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The Honolulu Advertiser
Posted on: Saturday, May 13, 2006

Fire dancers will compete for world title

Advertiser News Services

Mikaele Oloa won the fire dance title last year. Some 40 competitors are expected at next weekend's championship event.

Polynesian Cultural Center

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The competition is heating up again as challengers prepare for the Polynesian Cultural Center's 14th Annual World Fireknife Competition. Set for Thursday through next Saturday, more than 40 competitors are anticipated, to vie for the title of world's best fireknife dancer.

The preliminaries of the World Fireknife Competition take place on Thursday in the center's Hale Aloha, starting at 7:30 p.m. The field will narrow significantly, as only nine can advance to the semi-finals.

On Friday, both the Junior Pacific Fireknife Dance Competition and the semi-finals of the adult competition take place in Hale Aloha starting at 7:30 p.m. The Junior Pacific Competition kicks off the night, with competitors ranging in age from 12 to 17 years old. Aspiring dancers, as young as 6, come each year to learn the techniques of the older participants and show off their own skills. Once the junior champion is named, the semi-finalists from Thursday's competition will vie for a spot in the World Fireknife Dance championships next Saturday.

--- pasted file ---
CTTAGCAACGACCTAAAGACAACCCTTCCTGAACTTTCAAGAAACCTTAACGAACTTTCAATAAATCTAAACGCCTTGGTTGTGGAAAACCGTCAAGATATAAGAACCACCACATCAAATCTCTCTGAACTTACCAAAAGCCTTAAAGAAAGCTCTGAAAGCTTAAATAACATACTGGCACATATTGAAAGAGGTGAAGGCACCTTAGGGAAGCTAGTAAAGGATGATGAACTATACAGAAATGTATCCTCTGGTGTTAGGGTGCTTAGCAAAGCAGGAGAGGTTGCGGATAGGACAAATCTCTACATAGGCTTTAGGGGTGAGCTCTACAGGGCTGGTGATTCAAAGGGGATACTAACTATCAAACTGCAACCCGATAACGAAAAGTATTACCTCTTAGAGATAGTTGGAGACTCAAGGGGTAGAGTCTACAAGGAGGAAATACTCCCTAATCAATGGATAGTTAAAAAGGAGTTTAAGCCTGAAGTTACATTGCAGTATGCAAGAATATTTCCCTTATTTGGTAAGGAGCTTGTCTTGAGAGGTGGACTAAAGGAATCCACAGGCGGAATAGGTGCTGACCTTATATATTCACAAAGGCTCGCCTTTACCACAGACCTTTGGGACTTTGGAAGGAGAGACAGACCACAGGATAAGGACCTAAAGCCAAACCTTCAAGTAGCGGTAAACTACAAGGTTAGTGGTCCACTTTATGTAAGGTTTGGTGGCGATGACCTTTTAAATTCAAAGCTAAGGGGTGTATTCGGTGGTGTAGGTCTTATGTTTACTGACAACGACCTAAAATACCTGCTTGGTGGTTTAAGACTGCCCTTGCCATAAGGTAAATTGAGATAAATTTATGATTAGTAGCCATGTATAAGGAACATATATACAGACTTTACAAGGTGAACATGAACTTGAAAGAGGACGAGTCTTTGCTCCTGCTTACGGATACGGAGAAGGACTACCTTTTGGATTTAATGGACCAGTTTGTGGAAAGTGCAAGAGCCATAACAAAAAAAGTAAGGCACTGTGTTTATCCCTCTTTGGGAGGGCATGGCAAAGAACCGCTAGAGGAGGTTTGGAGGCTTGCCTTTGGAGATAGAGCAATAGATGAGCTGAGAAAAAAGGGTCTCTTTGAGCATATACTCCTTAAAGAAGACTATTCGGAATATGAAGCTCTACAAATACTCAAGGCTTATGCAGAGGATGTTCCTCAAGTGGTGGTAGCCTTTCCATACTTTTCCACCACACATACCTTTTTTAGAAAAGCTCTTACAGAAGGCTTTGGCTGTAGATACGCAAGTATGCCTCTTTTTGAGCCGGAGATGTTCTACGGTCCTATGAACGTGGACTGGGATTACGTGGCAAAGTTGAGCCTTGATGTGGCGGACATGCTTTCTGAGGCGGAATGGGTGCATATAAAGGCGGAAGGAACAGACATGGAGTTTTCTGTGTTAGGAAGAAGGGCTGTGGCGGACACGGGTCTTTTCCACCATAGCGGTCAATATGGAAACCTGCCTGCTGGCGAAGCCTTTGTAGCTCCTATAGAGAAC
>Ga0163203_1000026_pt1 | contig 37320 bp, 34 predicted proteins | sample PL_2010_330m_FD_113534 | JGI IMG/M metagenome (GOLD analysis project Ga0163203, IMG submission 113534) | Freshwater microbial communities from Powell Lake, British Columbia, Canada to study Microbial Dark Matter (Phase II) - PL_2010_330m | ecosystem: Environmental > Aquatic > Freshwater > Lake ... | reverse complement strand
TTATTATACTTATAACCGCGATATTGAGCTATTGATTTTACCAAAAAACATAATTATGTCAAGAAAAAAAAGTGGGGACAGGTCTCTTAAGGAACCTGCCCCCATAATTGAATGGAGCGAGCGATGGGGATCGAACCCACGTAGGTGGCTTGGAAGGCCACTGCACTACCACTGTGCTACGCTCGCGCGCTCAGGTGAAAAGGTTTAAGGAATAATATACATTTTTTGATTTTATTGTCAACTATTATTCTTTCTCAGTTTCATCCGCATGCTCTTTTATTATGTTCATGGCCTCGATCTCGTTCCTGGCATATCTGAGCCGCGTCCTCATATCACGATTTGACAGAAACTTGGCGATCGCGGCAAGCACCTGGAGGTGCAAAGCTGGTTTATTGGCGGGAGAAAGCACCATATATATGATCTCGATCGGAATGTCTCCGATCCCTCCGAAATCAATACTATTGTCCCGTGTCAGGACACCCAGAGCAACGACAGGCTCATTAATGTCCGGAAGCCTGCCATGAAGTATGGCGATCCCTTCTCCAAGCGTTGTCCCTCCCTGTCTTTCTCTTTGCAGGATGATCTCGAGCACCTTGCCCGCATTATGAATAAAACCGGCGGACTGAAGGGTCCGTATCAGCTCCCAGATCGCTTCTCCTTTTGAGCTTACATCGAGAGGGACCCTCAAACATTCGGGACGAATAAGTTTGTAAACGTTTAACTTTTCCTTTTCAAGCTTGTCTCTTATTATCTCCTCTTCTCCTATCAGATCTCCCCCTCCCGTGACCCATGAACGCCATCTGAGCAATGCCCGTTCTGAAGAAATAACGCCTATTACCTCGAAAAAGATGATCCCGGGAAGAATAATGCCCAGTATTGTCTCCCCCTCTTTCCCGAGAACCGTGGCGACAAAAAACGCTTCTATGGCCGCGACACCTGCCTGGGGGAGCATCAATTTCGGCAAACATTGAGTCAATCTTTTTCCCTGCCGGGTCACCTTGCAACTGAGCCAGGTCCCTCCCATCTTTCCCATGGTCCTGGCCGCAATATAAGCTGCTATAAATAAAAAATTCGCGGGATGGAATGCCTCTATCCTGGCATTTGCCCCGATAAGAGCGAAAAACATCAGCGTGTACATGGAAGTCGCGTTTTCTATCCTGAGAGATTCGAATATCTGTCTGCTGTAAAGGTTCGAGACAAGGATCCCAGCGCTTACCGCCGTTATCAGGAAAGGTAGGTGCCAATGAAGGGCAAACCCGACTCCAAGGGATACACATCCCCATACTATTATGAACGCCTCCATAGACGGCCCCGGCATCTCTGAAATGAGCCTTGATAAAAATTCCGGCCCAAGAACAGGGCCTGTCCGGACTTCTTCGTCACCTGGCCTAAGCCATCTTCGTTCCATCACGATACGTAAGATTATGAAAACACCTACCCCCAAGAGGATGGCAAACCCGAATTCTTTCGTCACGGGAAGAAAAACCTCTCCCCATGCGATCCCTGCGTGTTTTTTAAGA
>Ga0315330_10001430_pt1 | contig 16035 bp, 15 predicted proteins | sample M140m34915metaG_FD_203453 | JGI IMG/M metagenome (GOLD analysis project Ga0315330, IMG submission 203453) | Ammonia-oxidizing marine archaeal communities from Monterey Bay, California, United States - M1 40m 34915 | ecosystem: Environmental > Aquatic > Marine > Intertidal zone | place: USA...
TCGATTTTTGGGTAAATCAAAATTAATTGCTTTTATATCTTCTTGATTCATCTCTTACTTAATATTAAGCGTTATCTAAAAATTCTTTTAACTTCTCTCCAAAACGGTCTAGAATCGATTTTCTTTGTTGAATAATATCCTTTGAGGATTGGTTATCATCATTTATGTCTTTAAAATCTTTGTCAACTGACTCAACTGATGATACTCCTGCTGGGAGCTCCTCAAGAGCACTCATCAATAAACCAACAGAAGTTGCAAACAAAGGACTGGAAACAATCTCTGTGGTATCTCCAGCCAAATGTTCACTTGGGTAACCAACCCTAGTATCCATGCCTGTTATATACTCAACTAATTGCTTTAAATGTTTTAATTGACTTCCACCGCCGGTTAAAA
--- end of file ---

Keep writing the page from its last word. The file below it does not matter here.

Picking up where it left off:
Performers put their skills to the test during intermissions of the "Horizons" night show, at 6 p.m. and 8 p.m.

The crowning and celebration of this year's winner take place that evening at the center's Pacific Theater, following those finals.

"This unique event combines great athletic skill, unflinching bravery, and ever-present danger to bring out the best in these competitors," said Pulefano Galeai, the founder of the annual competition.

"It is exciting to see the culture of Samoa take center stage with participation from people around the world. We've had competitors come all the way from Japan, Europe and all across America to take part in the festival. This sharing of culture is what it's really all about."

Competitors are judged on compulsory and technical moves, as well as creativity, pacing, and dramatic interpretation.

For more information or to make reservations, call the Polynesian Cultural Center ticket office at 293-3333 or see www.polynesia.com.